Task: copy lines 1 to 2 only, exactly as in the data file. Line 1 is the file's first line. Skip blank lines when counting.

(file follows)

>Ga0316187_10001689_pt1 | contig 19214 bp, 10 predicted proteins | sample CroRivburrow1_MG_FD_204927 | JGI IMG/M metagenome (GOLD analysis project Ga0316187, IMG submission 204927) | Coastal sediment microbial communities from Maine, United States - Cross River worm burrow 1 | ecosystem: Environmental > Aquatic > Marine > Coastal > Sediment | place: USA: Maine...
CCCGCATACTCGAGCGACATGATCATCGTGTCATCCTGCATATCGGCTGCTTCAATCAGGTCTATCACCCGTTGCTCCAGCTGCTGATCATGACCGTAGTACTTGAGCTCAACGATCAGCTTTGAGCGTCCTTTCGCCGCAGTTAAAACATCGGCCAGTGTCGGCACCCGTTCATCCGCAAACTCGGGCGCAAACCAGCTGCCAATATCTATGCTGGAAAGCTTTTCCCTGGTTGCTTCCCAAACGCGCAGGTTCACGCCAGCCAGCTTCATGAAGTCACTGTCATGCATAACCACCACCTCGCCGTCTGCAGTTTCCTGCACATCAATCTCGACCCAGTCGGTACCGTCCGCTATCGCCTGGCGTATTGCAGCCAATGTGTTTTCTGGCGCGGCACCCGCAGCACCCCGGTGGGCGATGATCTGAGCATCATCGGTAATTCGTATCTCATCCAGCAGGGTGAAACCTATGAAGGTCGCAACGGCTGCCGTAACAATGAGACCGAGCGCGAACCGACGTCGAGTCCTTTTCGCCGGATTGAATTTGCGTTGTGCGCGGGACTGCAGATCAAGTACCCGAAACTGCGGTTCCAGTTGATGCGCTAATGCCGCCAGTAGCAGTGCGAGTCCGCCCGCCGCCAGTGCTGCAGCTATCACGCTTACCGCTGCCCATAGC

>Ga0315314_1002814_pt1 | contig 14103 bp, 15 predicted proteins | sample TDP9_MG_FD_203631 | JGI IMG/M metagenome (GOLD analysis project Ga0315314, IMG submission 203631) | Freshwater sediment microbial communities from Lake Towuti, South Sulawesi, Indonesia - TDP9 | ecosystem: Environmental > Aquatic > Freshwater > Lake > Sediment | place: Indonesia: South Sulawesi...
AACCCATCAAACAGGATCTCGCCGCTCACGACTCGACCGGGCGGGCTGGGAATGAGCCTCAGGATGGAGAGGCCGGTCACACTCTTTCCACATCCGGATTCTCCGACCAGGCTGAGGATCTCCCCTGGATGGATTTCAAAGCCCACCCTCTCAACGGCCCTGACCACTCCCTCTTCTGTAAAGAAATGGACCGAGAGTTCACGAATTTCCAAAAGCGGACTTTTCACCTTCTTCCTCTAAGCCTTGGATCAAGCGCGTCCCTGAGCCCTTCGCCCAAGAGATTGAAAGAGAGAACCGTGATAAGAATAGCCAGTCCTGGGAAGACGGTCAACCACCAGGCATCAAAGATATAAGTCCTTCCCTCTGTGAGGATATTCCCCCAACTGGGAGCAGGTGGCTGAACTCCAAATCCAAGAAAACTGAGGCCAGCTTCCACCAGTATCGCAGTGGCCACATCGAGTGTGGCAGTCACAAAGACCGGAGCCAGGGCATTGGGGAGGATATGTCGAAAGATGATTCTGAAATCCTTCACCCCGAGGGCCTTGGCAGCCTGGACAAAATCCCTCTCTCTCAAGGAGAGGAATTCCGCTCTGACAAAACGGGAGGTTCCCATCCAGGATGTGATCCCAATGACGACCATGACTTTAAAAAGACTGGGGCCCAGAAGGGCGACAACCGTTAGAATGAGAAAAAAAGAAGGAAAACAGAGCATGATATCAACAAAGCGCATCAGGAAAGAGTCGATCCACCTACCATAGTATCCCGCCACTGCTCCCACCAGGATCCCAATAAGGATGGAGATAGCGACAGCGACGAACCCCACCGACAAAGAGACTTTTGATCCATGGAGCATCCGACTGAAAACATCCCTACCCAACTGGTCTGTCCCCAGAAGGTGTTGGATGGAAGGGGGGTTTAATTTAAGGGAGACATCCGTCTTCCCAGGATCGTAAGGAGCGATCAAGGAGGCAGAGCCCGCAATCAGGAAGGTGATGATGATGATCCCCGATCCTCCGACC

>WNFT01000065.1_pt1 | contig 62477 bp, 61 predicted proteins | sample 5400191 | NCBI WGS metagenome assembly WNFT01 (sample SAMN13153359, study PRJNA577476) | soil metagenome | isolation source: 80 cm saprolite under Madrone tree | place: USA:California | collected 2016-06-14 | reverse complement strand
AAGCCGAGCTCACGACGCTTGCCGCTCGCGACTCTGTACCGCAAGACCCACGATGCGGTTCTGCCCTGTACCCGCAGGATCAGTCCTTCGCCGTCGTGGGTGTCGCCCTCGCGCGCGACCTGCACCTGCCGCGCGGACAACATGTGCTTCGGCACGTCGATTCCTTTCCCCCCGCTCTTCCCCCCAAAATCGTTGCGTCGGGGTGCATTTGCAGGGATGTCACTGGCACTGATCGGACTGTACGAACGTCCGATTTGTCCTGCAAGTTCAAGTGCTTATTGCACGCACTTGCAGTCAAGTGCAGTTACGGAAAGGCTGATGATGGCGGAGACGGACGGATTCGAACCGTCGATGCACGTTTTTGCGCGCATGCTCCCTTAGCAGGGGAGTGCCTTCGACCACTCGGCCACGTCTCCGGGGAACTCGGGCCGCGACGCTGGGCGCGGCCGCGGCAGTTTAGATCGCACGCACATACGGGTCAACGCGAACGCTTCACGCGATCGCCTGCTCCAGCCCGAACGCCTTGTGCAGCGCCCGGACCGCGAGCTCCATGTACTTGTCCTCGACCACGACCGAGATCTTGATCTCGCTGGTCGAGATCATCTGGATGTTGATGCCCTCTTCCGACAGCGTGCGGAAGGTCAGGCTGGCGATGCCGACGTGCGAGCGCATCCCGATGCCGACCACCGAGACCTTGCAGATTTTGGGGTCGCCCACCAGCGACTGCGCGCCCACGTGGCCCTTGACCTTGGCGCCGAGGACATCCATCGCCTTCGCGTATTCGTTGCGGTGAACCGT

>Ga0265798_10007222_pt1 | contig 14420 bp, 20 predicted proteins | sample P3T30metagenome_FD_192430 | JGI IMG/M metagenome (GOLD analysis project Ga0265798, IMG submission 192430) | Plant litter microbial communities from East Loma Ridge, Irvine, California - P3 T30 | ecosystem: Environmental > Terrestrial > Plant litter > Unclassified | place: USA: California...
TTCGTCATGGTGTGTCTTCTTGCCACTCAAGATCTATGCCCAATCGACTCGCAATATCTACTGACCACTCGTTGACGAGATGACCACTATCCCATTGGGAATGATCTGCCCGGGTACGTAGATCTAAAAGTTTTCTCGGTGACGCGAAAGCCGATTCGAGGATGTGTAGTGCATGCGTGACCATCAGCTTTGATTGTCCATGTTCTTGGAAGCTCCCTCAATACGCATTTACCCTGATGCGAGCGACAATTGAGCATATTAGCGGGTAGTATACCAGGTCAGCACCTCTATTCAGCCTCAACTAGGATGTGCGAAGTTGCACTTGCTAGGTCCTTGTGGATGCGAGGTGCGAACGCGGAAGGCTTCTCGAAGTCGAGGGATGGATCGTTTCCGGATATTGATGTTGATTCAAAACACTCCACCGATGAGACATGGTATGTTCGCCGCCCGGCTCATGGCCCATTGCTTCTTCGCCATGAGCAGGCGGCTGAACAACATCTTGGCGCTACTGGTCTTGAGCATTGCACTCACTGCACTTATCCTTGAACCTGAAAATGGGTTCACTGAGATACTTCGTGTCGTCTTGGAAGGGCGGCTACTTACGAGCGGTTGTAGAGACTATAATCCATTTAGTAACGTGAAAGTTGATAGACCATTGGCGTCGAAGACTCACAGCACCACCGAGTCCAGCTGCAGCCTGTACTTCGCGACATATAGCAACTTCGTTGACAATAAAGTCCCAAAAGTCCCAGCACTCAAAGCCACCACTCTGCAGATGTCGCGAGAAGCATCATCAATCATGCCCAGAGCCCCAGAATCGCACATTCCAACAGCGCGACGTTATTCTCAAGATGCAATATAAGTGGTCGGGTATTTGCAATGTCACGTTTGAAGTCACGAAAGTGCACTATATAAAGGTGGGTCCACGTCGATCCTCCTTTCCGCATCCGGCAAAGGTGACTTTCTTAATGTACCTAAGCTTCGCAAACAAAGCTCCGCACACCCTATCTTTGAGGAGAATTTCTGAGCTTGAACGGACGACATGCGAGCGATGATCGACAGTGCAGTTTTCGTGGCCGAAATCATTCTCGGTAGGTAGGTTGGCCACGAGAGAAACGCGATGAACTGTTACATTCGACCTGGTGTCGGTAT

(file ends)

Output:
>Ga0316187_10001689_pt1 | contig 19214 bp, 10 predicted proteins | sample CroRivburrow1_MG_FD_204927 | JGI IMG/M metagenome (GOLD analysis project Ga0316187, IMG submission 204927) | Coastal sediment microbial communities from Maine, United States - Cross River worm burrow 1 | ecosystem: Environmental > Aquatic > Marine > Coastal > Sediment | place: USA: Maine...
CCCGCATACTCGAGCGACATGATCATCGTGTCATCCTGCATATCGGCTGCTTCAATCAGGTCTATCACCCGTTGCTCCAGCTGCTGATCATGACCGTAGTACTTGAGCTCAACGATCAGCTTTGAGCGTCCTTTCGCCGCAGTTAAAACATCGGCCAGTGTCGGCACCCGTTCATCCGCAAACTCGGGCGCAAACCAGCTGCCAATATCTATGCTGGAAAGCTTTTCCCTGGTTGCTTCCCAAACGCGCAGGTTCACGCCAGCCAGCTTCATGAAGTCACTGTCATGCATAACCACCACCTCGCCGTCTGCAGTTTCCTGCACATCAATCTCGACCCAGTCGGTACCGTCCGCTATCGCCTGGCGTATTGCAGCCAATGTGTTTTCTGGCGCGGCACCCGCAGCACCCCGGTGGGCGATGATCTGAGCATCATCGGTAATTCGTATCTCATCCAGCAGGGTGAAACCTATGAAGGTCGCAACGGCTGCCGTAACAATGAGACCGAGCGCGAACCGACGTCGAGTCCTTTTCGCCGGATTGAATTTGCGTTGTGCGCGGGACTGCAGATCAAGTACCCGAAACTGCGGTTCCAGTTGATGCGCTAATGCCGCCAGTAGCAGTGCGAGTCCGCCCGCCGCCAGTGCTGCAGCTATCACGCTTACCGCTGCCCATAGC